Grind, that is, repeated execution of a task, is an easy way to increase the perceived value of a reward and keep the players occupied. Grinding is all but impossible in tabletop RPGs due to their very nature: mindless repetition is not a desired state, so few GMs would entertain it, even if players were to try it. You can’t keep killing orcs in the same cave over and over, or jam the spacebar to advance your jump skill. Once transitioned to a computer bereft of common sense, though, a reward system such as xp can be hijacked by an enterprising player. Rules stay the same, but the way we interact with them changes.

Computer is happy to keep spawning orcs in a cave, or pokemon in tall grass (I think that’s how it works? Never actually played Pokemon). Players are happy to keep fighting them, as the rewards they get are, perversely, even more valuable to them. Game designers are happy to save on the effort it takes to provide unique and interesting challenges. Everyone wins. Right?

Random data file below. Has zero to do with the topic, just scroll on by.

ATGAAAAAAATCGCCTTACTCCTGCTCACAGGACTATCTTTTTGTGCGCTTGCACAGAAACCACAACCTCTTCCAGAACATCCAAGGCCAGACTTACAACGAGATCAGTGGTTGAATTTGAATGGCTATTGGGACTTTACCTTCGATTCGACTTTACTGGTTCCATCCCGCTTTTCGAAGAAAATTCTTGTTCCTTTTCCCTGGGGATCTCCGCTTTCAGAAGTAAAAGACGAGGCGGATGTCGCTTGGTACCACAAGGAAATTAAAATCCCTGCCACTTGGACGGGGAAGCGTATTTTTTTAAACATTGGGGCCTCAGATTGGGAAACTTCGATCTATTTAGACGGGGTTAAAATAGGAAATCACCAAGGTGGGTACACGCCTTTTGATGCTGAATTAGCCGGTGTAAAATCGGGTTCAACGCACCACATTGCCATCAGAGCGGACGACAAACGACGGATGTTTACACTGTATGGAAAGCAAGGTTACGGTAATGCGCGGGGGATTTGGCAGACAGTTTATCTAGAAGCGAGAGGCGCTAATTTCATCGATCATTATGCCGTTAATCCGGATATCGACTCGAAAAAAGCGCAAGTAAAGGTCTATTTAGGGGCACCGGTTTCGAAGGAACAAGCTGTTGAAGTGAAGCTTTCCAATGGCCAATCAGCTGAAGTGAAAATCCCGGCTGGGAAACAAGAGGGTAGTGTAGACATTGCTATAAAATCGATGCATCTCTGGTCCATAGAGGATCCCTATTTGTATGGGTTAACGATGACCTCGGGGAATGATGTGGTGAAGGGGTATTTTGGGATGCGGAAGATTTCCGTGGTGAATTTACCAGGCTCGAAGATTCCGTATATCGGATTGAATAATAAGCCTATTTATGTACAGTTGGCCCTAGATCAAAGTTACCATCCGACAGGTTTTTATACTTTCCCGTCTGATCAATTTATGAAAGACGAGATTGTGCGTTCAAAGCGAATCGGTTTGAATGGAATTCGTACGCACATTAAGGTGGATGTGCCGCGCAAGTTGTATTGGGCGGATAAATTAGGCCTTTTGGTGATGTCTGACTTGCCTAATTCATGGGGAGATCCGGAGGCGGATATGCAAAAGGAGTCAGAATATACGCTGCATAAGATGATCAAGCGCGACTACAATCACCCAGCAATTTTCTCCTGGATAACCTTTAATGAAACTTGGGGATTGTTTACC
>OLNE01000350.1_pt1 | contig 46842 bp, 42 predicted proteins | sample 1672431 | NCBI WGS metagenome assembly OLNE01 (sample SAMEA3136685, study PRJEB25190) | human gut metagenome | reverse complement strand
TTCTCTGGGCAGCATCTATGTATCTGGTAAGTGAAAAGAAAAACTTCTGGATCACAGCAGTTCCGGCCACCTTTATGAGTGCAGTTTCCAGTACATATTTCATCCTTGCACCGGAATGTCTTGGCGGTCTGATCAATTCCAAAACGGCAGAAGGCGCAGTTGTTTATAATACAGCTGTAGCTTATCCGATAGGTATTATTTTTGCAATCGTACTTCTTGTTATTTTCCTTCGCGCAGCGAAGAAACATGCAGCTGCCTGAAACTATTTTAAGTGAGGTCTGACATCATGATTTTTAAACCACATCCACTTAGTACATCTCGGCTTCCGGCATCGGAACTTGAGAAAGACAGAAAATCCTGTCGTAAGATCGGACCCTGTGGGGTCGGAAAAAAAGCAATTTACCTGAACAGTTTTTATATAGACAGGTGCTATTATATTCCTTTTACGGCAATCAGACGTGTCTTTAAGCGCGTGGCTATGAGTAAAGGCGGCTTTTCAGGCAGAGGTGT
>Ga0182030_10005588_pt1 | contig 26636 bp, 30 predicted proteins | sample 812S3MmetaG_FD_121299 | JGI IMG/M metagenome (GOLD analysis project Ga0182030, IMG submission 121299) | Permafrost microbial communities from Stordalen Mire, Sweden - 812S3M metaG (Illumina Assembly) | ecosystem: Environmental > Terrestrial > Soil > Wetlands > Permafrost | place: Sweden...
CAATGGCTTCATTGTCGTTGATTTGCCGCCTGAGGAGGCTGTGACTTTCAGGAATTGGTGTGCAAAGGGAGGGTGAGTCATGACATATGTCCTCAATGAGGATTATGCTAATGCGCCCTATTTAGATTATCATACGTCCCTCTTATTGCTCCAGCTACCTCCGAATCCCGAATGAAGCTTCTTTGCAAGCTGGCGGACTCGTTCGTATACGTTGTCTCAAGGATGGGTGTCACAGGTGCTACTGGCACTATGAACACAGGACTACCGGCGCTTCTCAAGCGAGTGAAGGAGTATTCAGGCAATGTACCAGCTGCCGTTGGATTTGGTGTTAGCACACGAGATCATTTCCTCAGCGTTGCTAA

Meanwhile, consider idle games, e.g. one of the progenitors of the genre, Cookie Clicker, an inadvertent and rhetorically unsuccessful reductio ad absurdum of progression-driven gameplay. Most have barely any gameplay as such – the name of the genre should have been a hint. You earn currency to spend it on things that earn more currency, ad infinitum. There’s some optimization involved, choosing which upgrade to buy next, some shifts in capabilities which require changing up the strategy, but by and large, time spent playing is the main determinant of your success. And yet they can be incredibly addictive to a certain subset of gamers, a combination of low effort with the constant drip of rewards. The Challenge is days and weeks spent running the game, the stupidly large numbers you get are a meager Reward, yet their combination makes the perceived Value high enough to keep players coming back.


Access to the next level is a reward for beating the previous one. A powerful gun is a reward for finding it. A new ability is a reward for levelling up. All these enable the player to see something new, do something new or at least do the same thing better. Which means there’re limits to the amount of such Rewards. New content requires development time. New abilities are also limited by the design space of the game.